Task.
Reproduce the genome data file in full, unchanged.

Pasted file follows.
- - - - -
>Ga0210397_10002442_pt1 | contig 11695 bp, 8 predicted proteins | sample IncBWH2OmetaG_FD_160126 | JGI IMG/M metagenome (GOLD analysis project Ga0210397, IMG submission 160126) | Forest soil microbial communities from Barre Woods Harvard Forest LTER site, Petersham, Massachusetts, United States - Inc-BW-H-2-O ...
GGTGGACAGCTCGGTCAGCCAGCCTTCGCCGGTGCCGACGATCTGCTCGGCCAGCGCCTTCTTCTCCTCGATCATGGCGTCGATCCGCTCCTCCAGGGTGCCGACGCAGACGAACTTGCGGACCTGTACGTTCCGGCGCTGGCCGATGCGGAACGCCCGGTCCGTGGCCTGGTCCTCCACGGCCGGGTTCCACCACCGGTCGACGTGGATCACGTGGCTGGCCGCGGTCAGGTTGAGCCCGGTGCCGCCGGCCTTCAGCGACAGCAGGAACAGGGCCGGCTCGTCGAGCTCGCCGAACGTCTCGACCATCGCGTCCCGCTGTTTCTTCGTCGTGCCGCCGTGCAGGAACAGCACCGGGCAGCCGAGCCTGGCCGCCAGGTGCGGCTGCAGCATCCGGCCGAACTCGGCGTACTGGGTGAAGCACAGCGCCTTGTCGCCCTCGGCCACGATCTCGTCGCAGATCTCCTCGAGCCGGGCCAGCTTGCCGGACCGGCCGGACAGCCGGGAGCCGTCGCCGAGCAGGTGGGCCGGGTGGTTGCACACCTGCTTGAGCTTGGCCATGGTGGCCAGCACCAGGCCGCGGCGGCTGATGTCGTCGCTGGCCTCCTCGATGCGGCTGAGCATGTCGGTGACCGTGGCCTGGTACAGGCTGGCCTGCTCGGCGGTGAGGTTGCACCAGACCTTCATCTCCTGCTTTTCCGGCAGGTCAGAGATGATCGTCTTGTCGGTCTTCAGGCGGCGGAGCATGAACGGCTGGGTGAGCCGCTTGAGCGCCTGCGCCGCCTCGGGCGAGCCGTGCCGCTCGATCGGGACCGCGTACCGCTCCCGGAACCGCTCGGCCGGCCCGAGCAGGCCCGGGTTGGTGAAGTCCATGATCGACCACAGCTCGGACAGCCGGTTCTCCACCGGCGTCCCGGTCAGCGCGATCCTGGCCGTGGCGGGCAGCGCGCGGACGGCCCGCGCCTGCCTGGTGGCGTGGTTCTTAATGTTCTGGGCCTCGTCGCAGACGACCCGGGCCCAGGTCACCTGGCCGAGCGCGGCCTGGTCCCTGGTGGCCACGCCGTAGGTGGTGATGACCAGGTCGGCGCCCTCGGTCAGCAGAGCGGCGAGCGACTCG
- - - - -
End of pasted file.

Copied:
>Ga0210397_10002442_pt1 | contig 11695 bp, 8 predicted proteins | sample IncBWH2OmetaG_FD_160126 | JGI IMG/M metagenome (GOLD analysis project Ga0210397, IMG submission 160126) | Forest soil microbial communities from Barre Woods Harvard Forest LTER site, Petersham, Massachusetts, United States - Inc-BW-H-2-O ...
GGTGGACAGCTCGGTCAGCCAGCCTTCGCCGGTGCCGACGATCTGCTCGGCCAGCGCCTTCTTCTCCTCGATCATGGCGTCGATCCGCTCCTCCAGGGTGCCGACGCAGACGAACTTGCGGACCTGTACGTTCCGGCGCTGGCCGATGCGGAACGCCCGGTCCGTGGCCTGGTCCTCCACGGCCGGGTTCCACCACCGGTCGACGTGGATCACGTGGCTGGCCGCGGTCAGGTTGAGCCCGGTGCCGCCGGCCTTCAGCGACAGCAGGAACAGGGCCGGCTCGTCGAGCTCGCCGAACGTCTCGACCATCGCGTCCCGCTGTTTCTTCGTCGTGCCGCCGTGCAGGAACAGCACCGGGCAGCCGAGCCTGGCCGCCAGGTGCGGCTGCAGCATCCGGCCGAACTCGGCGTACTGGGTGAAGCACAGCGCCTTGTCGCCCTCGGCCACGATCTCGTCGCAGATCTCCTCGAGCCGGGCCAGCTTGCCGGACCGGCCGGACAGCCGGGAGCCGTCGCCGAGCAGGTGGGCCGGGTGGTTGCACACCTGCTTGAGCTTGGCCATGGTGGCCAGCACCAGGCCGCGGCGGCTGATGTCGTCGCTGGCCTCCTCGATGCGGCTGAGCATGTCGGTGACCGTGGCCTGGTACAGGCTGGCCTGCTCGGCGGTGAGGTTGCACCAGACCTTCATCTCCTGCTTTTCCGGCAGGTCAGAGATGATCGTCTTGTCGGTCTTCAGGCGGCGGAGCATGAACGGCTGGGTGAGCCGCTTGAGCGCCTGCGCCGCCTCGGGCGAGCCGTGCCGCTCGATCGGGACCGCGTACCGCTCCCGGAACCGCTCGGCCGGCCCGAGCAGGCCCGGGTTGGTGAAGTCCATGATCGACCACAGCTCGGACAGCCGGTTCTCCACCGGCGTCCCGGTCAGCGCGATCCTGGCCGTGGCGGGCAGCGCGCGGACGGCCCGCGCCTGCCTGGTGGCGTGGTTCTTAATGTTCTGGGCCTCGTCGCAGACGACCCGGGCCCAGGTCACCTGGCCGAGCGCGGCCTGGTCCCTGGTGGCCACGCCGTAGGTGGTGATGACCAGGTCGGCGCCCTCGGTCAGCAGAGCGGCGAGCGACTCG